The Edward Snowden case in 2013 ushered in a new era of the insider threat that left many businesses wondering how they could prevent a determined user or contractor hell-bent on stealing or leaking secrets from doing so if the National Security Agency (NSA) could not.
Snowden – who pilfered and leaked troves of spy agency secrets and elite hacking tools to select media outlets in what he considered a whistle-blowing act to expose government overreach – became an instant cautionary tale on how to prevent and detect rogue or careless user activity. Yet many organizations today still continue to struggle with insider threat strategies and managing user privileges and access to data.
In an interview with Dark Reading earlier this month in San Francisco, (Ret.) Admiral Michael Rogers, who served as director of the NSA and commander of the US Cyber Command after the 2013 retirement of Gen. Keith Alexander in the wake of the Snowden storm, shared his vision for the best approach to thwarting insider mistakes and attacks.
A major lesson for government and industry from the Snowden incident was that you have to get ahead of careless or malicious insider behavior, according to Rogers, who left his government posts last year and currently serves as an adviser to cybersecurity think-tank Team8.
"No. 1: Who has access to what data; what [access do they] need? That's very important," Rogers said. "And No. 2, understanding your population. For us in the government – at the NSA – it was uniform military, [civilians], and contractors. We had to build a strategy for three distinct populations in the workforce that sometimes operate with slightly different rules, slightly different responsibilities. What works for one doesn't necessarily work for the other."
Another lesson from the Snowden case was it's not simply a matter of limiting your contractors' access to data but, rather, all users, he said. "If you look at the history of insider challenges, it really reaches every demographic," Rogers said.
The key is to understand user behavior on and off your network that could signal potential for stress or risk, he explained. Stressed users can become security risks.
That doesn't mean monitoring users' activities outside of work. But there are some red flags that could signal trouble for insider threat activity. For example, if the user has engaged in actions that indicate higher risks or problems, such as a criminal act, Rogers said, that could raise the risk of that user leaking or mishandling organization data.
It's about getting ahead of careless or malicious insider behavior. "We need to get better at predicting behavior," Rogers said.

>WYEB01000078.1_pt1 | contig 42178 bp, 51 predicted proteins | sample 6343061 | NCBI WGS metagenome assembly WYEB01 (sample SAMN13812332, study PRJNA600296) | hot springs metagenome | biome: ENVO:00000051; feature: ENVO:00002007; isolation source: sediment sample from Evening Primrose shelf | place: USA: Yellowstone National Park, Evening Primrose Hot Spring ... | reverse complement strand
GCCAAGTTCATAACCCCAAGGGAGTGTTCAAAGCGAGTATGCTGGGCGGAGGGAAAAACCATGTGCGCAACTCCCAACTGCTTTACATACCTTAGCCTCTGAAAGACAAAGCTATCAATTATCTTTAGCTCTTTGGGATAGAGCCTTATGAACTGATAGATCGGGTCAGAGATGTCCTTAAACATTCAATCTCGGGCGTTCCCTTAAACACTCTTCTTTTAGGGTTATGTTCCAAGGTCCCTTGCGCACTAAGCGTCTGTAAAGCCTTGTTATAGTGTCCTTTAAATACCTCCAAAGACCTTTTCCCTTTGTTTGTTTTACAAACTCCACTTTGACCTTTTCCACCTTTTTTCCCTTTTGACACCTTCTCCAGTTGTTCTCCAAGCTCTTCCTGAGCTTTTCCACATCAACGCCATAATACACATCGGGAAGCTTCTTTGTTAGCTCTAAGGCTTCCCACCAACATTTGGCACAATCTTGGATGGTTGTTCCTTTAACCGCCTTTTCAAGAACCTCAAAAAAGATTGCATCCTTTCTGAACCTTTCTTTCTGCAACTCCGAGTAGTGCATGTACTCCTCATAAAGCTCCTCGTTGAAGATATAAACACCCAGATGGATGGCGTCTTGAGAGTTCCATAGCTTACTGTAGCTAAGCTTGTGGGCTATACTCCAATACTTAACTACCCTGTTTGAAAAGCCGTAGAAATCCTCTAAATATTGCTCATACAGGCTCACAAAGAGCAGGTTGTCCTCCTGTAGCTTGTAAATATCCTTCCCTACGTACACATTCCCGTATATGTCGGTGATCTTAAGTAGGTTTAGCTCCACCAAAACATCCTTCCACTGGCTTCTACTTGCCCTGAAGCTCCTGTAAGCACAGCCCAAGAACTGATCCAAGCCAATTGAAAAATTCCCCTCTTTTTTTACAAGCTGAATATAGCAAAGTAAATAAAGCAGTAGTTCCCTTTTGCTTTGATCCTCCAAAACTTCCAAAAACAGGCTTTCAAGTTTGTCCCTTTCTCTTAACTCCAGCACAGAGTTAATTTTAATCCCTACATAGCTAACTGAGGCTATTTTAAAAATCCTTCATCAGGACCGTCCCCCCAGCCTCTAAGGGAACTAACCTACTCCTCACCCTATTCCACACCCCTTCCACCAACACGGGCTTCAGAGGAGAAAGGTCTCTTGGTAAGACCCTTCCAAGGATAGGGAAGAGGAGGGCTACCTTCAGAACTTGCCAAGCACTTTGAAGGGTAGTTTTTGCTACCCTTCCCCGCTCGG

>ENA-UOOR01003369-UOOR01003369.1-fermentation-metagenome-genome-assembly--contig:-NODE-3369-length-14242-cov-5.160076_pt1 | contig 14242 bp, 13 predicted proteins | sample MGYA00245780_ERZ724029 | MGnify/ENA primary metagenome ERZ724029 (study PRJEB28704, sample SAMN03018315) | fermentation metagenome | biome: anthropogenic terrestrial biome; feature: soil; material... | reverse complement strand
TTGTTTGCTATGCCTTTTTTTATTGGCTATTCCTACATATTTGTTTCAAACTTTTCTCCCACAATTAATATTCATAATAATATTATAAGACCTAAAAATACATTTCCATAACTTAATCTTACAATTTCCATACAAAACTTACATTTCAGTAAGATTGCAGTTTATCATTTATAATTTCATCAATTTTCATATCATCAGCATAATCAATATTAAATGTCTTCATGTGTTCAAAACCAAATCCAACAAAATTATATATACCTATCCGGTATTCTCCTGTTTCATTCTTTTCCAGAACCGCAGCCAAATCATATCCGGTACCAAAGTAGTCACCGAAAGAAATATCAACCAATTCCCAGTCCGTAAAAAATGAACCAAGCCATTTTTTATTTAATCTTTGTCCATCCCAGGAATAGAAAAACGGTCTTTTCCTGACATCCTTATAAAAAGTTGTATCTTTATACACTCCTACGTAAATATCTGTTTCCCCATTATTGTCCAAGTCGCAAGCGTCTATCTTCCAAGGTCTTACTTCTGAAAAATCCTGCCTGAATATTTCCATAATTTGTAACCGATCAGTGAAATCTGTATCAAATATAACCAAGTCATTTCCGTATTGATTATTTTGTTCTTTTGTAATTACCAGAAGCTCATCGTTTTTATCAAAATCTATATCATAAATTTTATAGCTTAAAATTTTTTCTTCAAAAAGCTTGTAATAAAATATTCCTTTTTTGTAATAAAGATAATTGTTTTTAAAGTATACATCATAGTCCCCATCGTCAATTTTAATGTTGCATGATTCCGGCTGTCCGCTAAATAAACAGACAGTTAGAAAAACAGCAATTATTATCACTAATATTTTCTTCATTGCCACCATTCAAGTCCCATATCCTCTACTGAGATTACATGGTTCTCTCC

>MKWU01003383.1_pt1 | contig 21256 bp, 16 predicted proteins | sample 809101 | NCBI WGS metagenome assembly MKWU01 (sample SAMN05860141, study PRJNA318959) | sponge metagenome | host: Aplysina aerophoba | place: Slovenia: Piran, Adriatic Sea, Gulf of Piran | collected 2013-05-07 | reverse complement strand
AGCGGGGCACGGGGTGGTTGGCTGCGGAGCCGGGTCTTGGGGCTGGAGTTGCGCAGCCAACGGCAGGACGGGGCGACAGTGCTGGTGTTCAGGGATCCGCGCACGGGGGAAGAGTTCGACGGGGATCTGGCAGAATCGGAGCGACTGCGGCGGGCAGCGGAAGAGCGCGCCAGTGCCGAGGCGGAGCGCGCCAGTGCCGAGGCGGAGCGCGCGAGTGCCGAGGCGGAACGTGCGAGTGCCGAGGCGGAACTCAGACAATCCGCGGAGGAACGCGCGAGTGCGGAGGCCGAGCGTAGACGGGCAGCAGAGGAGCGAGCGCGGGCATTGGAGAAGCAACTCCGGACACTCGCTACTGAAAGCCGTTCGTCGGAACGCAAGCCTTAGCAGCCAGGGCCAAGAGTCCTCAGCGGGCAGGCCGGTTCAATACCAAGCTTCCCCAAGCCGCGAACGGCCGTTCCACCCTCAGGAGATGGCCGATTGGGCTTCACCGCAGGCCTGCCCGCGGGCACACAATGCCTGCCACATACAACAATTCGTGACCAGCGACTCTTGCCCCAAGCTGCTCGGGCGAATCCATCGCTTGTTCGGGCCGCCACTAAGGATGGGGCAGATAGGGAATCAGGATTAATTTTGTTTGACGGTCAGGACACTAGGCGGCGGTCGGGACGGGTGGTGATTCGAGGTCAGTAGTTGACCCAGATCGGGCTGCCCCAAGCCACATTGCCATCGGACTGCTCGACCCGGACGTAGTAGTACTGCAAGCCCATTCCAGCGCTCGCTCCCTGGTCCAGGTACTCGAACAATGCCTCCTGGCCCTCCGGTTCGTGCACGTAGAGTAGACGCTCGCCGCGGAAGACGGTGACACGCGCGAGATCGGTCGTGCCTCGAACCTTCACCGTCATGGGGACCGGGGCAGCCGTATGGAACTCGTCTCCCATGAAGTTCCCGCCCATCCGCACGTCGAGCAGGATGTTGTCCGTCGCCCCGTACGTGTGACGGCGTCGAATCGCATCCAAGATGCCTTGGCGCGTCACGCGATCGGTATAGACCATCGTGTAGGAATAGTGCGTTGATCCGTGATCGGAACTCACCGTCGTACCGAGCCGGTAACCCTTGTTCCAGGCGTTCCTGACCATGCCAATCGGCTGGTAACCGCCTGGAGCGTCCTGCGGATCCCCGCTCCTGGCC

Even some of the more obvious signs often get overlooked or dismissed. An employee looking over another's shoulder at work or asking for his logins or passwords should be a red flag, for instance, he said. "These are all things I've actually seen happen, but no one said anything" at the time, Rogers said.
However, subjecting users to overly intense scrutiny can backfire, he noted. It's a balance: "It's not security for security's sake," Rogers said. "And it should be in a way that does not violate employees' rights."
Organizations must protect the data they consider their competitive advantage. "Or like in our case [at NSA], it was the responsibility to make sure it didn't fall into the wrong hands," he said. "That control was also central. Not everybody in NSA had access to all the data; we had control for only those who needed it."
Giving users access only to the data they actually need to do their jobs is one of the key best practices to data protection and insider threat protection. But that's still not currently a widely adopted practice.
"That takes work," Rogers said. "A good, effective insider threat strategy requires a commitment on the part of the organization as a whole."
Emerging technologies like artificial intelligence (AI) and machine learning can help. "AI and machine learning have great applicability here. In my experience, most organizations have actually access to more data then they truly understand, and they're not optimized to use it," he said.
Users will make mistakes, Rogers said. The key is to incentivize them to avoid security missteps. "It's not about hammering them [for their missteps], but 'it's we work as a team to maximize security and efficiency ... and we respect you as an individual'" that also plays a key role in protecting the organization's valuable information, Rogers explained.
Rogers dismisses heavy-handed or onerous security and user policies that don't bring in the users as part of the discussion. "How do we engage in an insider threat strategy that doesn't drive people away?" he said. "We want [users] to know what we're doing. And we want to learn from them: What would be effective and resonate for you as a user? What, on the other hand, would be a disincentive?'"
This gives users a stake in the security of the organization and its data. "I also believe in having a really frank discussion. There is a level of responsibility here – we acknowledge that. That responsibility can vary, but fundamentally if we're giving [the user] access ... there's a responsibility to ensure [its security]," Rogers said. "It's like a contract."
And that requires buy-in. "It takes time, it takes resources, and it's about [establishing a] culture," added Rogers, who later headlined an insider threat event held by Dtex Systems.
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